What is the purpose of the CCPI?
Climate scientists, meanwhile, have agreed that human-induced activities are the main cause for rising global temperatures, which are now 0.7 degrees Celsius above pre-industrial levels.
The consequences are serious already today: Extreme weather events are increasing, glaciers are melting, and the sea level is rising. Most affected are those who are least responsible: poor and marginalised people in developing countries.
Some degree of climate change can no longer be avoided. People affected by it will have to adapt to it as best as they can. Still avoidable, however, is a temperature increase of more than two degrees on global average.
If this can be achieved, the danger of uncontrollable major risks will be significantly reduced. To accomplish this, an enormous reduction of greenhouse gas emissions is needed. The German Advisory Council on Global Change (WBGU) recommends that in order to avoid exceeding the two-degree limit, international climate policy has to be geared towards a maximum CO2 equivalence level of 450 ppm (parts per million) in the atmosphere.
This means that CO2 emissions in fast developing countries will have to be reduced by 45 to 60 percent and in industrialised countries by 80 percent by the middle of this century, as compared to the levels of 1990. But we are far from achieving this objective. Worldwide CO2 emissions continue to rise.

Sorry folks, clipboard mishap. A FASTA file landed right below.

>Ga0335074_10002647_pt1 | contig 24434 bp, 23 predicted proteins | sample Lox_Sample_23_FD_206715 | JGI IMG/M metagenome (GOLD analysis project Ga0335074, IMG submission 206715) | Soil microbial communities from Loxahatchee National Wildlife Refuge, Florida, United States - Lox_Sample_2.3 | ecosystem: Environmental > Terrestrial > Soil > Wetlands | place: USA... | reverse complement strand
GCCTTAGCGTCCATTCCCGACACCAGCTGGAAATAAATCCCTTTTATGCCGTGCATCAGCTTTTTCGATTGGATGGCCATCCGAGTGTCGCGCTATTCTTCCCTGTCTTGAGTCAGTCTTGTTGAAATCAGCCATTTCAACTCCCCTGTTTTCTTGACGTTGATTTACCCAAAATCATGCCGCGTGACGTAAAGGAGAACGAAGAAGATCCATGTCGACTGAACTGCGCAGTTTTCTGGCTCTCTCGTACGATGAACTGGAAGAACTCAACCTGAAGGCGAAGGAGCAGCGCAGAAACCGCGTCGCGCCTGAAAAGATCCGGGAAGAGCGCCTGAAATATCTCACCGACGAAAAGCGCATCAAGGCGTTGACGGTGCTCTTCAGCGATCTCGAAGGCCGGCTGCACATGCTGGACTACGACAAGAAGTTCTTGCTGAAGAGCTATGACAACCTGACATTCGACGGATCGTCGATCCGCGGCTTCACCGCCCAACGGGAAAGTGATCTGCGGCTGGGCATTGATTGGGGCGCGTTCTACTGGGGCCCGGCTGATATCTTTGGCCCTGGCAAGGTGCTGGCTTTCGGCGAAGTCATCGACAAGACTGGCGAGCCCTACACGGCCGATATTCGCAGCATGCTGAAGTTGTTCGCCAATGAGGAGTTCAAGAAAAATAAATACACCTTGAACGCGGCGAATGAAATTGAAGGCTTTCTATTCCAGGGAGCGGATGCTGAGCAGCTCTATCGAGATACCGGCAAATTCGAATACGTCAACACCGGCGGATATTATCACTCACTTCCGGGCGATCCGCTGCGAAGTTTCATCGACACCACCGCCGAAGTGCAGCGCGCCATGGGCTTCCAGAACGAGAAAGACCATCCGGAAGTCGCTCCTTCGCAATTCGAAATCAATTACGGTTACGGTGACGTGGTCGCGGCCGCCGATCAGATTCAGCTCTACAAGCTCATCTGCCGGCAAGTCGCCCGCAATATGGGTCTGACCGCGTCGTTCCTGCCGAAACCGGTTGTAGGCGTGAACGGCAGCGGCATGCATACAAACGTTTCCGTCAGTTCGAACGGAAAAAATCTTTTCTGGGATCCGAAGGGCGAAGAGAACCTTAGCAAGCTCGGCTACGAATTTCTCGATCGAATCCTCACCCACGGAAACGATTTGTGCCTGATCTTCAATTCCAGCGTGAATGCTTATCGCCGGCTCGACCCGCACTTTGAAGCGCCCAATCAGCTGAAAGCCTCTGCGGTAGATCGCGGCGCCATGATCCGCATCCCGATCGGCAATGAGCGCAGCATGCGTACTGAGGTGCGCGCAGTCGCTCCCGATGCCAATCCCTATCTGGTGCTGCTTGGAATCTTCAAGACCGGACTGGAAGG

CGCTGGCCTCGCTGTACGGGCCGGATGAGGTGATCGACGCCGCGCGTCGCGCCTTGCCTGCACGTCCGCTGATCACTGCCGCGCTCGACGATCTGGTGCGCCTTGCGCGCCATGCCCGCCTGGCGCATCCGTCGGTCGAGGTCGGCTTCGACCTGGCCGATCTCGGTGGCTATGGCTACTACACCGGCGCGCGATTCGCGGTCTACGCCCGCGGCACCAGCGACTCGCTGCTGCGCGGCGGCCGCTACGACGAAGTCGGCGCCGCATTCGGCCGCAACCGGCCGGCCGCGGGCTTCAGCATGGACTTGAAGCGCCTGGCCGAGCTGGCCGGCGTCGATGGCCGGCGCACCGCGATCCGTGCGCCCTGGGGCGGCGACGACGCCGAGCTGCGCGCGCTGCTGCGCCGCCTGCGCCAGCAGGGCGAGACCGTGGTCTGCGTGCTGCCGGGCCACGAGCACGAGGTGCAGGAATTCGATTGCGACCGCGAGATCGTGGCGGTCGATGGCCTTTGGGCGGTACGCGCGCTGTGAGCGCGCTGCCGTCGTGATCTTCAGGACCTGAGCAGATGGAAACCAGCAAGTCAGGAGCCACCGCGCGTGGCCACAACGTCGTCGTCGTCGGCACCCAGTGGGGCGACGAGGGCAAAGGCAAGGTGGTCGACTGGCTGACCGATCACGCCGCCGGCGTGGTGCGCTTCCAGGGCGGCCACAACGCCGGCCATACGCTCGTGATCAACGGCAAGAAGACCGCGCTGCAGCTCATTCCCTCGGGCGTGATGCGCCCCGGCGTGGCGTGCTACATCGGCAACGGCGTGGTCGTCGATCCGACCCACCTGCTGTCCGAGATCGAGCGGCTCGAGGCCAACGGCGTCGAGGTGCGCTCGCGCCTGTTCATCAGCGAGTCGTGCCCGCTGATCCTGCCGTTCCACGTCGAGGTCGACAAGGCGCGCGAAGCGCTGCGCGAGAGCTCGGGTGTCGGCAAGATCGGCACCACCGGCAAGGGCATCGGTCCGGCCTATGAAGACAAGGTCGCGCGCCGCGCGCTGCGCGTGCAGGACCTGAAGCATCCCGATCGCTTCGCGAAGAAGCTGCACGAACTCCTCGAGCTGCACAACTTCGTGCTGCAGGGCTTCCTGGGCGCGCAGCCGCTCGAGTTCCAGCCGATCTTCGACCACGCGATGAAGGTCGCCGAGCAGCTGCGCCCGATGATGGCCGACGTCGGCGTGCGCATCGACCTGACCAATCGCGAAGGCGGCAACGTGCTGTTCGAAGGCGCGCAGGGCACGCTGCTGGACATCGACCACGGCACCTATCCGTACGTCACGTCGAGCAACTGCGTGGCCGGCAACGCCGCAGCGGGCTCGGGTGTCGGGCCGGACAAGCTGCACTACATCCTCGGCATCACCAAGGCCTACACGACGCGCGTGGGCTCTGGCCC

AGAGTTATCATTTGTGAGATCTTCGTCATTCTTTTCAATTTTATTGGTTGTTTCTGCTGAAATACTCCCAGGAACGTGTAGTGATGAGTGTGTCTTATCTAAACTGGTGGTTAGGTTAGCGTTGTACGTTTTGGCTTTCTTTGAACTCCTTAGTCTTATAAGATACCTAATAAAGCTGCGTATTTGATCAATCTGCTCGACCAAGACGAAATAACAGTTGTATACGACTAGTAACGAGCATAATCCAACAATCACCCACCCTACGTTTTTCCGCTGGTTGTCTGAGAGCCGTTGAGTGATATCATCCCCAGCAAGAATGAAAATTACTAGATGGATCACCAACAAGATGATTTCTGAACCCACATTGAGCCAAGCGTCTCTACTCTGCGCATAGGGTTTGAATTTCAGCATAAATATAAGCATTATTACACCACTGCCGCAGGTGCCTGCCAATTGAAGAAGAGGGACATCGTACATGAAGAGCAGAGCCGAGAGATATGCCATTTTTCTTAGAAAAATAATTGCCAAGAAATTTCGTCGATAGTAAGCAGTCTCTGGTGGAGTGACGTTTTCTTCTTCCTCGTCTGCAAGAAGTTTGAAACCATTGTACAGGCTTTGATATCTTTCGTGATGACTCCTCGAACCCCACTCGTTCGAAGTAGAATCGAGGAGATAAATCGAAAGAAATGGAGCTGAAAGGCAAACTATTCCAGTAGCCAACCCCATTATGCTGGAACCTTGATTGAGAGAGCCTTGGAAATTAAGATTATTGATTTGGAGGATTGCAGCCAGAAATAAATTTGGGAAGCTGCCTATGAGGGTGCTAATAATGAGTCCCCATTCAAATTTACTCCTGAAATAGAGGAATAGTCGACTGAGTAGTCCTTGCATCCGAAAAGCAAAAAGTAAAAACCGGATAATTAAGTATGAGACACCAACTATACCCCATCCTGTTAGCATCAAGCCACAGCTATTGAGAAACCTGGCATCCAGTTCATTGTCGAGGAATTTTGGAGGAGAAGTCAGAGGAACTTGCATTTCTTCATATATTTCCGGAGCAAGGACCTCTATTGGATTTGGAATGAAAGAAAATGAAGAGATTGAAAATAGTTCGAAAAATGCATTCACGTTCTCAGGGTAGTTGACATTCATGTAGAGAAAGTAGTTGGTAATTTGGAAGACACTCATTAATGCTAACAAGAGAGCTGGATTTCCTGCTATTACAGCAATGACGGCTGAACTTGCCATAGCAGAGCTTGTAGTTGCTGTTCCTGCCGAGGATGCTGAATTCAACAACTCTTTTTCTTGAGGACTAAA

The entry into force of the Kyoto Protocol was an important step in the direction of a trend reversal. But Kyoto was only a first - and actually way too small - common effort. Beyond 2012 many larger steps will be required. Reaching the goal is not impossible: Promoting renewable energies in line with increased energy efficiency, an active forest protection policy, CO2 capture and storage as well as market-based economic incentives such as emissions trading and policies like renewable energy laws can bring about the reversal of the trend.
It is the duty of all of the countries considered in the CCPI to achieve such ends because they have all signed the UN Convention on Climate Change. According to Article 2 of this convention, they are obliged to avoid dangerous climate change. After the realization of several scientific studies, the EU adopted the upper limit of 2 degrees Celsius as the target for its climate change policy.
Now it is essential to increase political and civil society pressure so that words will be translated into real action. The Climate Change Performance Index has been developed to support this objective. It is an instrument to analyse and compare ongoing emission developments. It brings transparency and is also intended both as an incentive for – and a means to exert pressure towards – improved climate policy.